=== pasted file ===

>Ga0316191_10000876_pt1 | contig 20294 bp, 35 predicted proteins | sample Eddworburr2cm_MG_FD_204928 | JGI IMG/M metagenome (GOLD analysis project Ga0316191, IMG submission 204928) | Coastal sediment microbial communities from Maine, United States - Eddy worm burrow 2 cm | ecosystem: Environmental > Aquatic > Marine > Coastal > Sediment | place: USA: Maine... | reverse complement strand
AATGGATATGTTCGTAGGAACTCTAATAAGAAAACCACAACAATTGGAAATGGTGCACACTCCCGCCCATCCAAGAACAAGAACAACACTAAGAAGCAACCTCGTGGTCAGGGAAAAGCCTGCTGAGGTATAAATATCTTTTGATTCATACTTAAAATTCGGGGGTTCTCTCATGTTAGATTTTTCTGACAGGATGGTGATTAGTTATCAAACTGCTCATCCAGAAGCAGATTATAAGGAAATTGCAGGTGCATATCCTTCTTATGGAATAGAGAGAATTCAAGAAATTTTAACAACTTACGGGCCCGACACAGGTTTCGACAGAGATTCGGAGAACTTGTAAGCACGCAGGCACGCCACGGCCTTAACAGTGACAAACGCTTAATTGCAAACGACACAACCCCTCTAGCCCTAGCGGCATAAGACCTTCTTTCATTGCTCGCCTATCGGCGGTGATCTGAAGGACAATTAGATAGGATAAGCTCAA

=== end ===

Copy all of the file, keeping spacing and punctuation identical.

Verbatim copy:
>Ga0316191_10000876_pt1 | contig 20294 bp, 35 predicted proteins | sample Eddworburr2cm_MG_FD_204928 | JGI IMG/M metagenome (GOLD analysis project Ga0316191, IMG submission 204928) | Coastal sediment microbial communities from Maine, United States - Eddy worm burrow 2 cm | ecosystem: Environmental > Aquatic > Marine > Coastal > Sediment | place: USA: Maine... | reverse complement strand
AATGGATATGTTCGTAGGAACTCTAATAAGAAAACCACAACAATTGGAAATGGTGCACACTCCCGCCCATCCAAGAACAAGAACAACACTAAGAAGCAACCTCGTGGTCAGGGAAAAGCCTGCTGAGGTATAAATATCTTTTGATTCATACTTAAAATTCGGGGGTTCTCTCATGTTAGATTTTTCTGACAGGATGGTGATTAGTTATCAAACTGCTCATCCAGAAGCAGATTATAAGGAAATTGCAGGTGCATATCCTTCTTATGGAATAGAGAGAATTCAAGAAATTTTAACAACTTACGGGCCCGACACAGGTTTCGACAGAGATTCGGAGAACTTGTAAGCACGCAGGCACGCCACGGCCTTAACAGTGACAAACGCTTAATTGCAAACGACACAACCCCTCTAGCCCTAGCGGCATAAGACCTTCTTTCATTGCTCGCCTATCGGCGGTGATCTGAAGGACAATTAGATAGGATAAGCTCAA